The consequences for driving under the influence of alcohol depend on a number of factors, including how much you’ve drunk, how old you are, and whether it’s your first offence. 

In general, drivers must have no more than 0.5 percent alcohol in their blood to get behind the wheel. People caught with a blood alcohol content of between 0.5 and 1.09 percent face a fine of €500 and a one-month driving ban. For second offences, this goes up to €1,000 and a three-month driving ban, while third offences are punished with a €1,500 and a three-month driving ban. In every case of being caught over the limit, drivers get two points on their licence. 

These rules get stricter for anyone under the age of 21 or who has had their licence for less than two years. In these cases, no alcohol whatsoever is permitted before driving and people who break that rule will get a €250 fine and a point on their licence.

People with a blood alcohol level of 1.1 percent of higher are considered completely unfit to be driving and will face criminal proceedings that could result in hefty fines and even prison time. They’ll also get three points on their licence and a lengthy driving suspension.

All of this assumes that there are no accidents or reckless driving involved. If you are deemed to be driving dangerously while drunk, you’ll likely have to go to court and face a much harsher penalty. 

READ ALSO: The German rules of the road that are hard to get your head around

Parking violations

Parking violations are generally handled by the Ordnungsamt on a local or regional level, but they generally vary from small fines of around €10 for parking without a permit or ticket to fines of around €70 for more serious violations like blocking emergency vehicles or parking on the Autobahn. 

To stay on the right side of the law, look out for blue and white signs with a ‘P’ that indicate that parking is permitted – though you may still need to buy a ticket. 

A 'Park and Ride' sign in Potsdam, Brandenburg.

A ‘Park and Ride’ sign in Potsdam, Brandenburg. Photo: picture alliance/dpa | Jens Kalaene

Running a red light 

Though running red lights isn’t entirely uncommon, drivers who do it should expect tough penalties from the authorities if caught. The most lenient of these is a €90 fine, but if drivers run a light that has been red for at least a second and cause damage, this will increase to €360, two points on the licence and a one month driving ban. 

Railroad and pedestrian crossings

Not giving way to pedestrians at a pedestrian crossing can lead to a fine of €80 and a point on the licence. For violations at railroad crossings, the penalties are much steeper: you can expect a €240 fine, one point and a one-month suspension for running a warning light and a €700 fine, two points and a three-month suspension for crossing when the gate is closed.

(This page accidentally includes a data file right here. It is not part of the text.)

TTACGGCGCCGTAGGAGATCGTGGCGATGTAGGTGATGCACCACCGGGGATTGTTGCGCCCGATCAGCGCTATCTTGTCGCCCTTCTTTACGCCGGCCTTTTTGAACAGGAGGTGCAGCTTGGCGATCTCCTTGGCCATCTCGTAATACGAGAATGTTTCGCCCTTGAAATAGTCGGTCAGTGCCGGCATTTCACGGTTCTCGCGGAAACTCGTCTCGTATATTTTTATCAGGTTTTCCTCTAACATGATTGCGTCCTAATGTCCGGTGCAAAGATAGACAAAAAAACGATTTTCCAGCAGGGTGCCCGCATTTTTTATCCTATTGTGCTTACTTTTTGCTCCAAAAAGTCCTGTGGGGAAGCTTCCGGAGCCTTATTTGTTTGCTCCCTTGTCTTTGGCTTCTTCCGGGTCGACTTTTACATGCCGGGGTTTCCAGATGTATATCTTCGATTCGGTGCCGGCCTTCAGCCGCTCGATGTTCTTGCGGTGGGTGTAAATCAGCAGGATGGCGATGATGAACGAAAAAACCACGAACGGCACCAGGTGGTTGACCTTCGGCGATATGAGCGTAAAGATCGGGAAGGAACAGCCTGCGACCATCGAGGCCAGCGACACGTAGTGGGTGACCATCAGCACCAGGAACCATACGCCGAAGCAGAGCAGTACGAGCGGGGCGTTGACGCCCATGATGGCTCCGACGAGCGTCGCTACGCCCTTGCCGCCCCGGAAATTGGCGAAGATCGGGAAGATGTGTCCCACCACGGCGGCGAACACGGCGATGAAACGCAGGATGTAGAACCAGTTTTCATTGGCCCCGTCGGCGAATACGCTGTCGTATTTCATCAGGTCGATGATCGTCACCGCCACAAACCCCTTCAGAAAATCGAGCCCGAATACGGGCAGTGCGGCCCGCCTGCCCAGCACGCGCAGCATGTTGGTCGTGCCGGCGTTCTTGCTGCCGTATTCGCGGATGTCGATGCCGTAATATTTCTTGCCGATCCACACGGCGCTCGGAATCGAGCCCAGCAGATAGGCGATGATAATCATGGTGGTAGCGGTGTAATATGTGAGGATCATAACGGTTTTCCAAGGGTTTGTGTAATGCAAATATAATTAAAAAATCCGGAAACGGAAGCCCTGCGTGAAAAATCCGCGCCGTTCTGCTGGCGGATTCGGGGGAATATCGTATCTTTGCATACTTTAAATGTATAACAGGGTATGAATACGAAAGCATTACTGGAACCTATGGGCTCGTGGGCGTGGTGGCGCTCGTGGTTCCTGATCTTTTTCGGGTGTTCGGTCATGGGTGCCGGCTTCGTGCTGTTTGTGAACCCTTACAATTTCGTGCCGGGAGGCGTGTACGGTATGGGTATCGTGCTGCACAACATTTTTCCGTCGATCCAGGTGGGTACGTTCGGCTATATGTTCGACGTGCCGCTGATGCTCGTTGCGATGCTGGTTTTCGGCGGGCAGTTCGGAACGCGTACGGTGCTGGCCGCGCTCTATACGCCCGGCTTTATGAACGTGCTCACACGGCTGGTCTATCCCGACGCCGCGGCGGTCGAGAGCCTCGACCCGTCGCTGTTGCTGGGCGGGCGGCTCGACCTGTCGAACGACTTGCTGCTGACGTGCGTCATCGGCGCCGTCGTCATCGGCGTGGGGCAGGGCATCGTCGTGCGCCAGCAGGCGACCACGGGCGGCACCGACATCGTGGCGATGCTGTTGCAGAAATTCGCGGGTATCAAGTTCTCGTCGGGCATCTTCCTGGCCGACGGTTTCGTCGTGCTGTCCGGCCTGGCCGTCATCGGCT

Hit and run

Understandably, hit and run incidents are taken incredibly seriously in Germany. Leaving the scene of an accident before the police arrive can land you three points on your licence, while causing an accident and fleeing the scene is likely to result in a fine, licence suspension and even time behind bars. 


Tailgating penalties vary dramatically depending on the speed at which you’re driving. At high speeds, driving too close to the car in front can result in fines of up to €400. If you’re travelling slower than 80km per hour, a much more modest €25 fine is the norm. 

Turning, intersections and lane changes 

Especially when driving in cities, it’s important to signal properly, be careful and attentive when turning and observe the proper system of right-of-way, which generally follows a “right before left” principle.

People who don’t indicate when turning or changing lanes will only face a proverbial slap on the wrist with a fine of just €10. However, failing to observe the proper right of way rules will likely land you a much steeper fine of €85 – so make sure you’re clued up about these.  

Early morning traffic in Göttingen, Lower Saxony

Early morning traffic in Göttingen, Lower Saxony. Photo: picture alliance/dpa | Swen Pförtner

Overtaking on the wrong side – or unsafely

In German cities, you should always overtake on the left – and not doing so could result in a fine of €30. If you try to pass another car without observing road signs or lane markings, you’ll likely be suspended from driving for at least a month, as well as getting two points on your licence and a €300 fine. 

READ ALSO: How much does it cost to get a driving licence in Germany?

Mobile phone and seatbelt violations

Of course, traffic violations are not just about how you drive your car, but what you do when you’re in it. Talking on or otherwise using your mobile phone while driving will result in a fine of at least €100 – but this could be much higher if you end up causing an accident.

Failing to put on your seatbelt or fasten it properly will land you a €30 fine from the authorities, while failing to put seatbelts on children in the car results in a fine of €70.

Driving in a defective vehicle 

Keeping vehicles in a road-safe is vital for any driver in Germany – and there can be steep fines for those who don’t. Unsafe deficiencies in a vehicle can see drivers slapped with a €90 fine, while driving with inadequate tires gets you a €60 fine and driving with the licence plate obscured gets a €65 fine.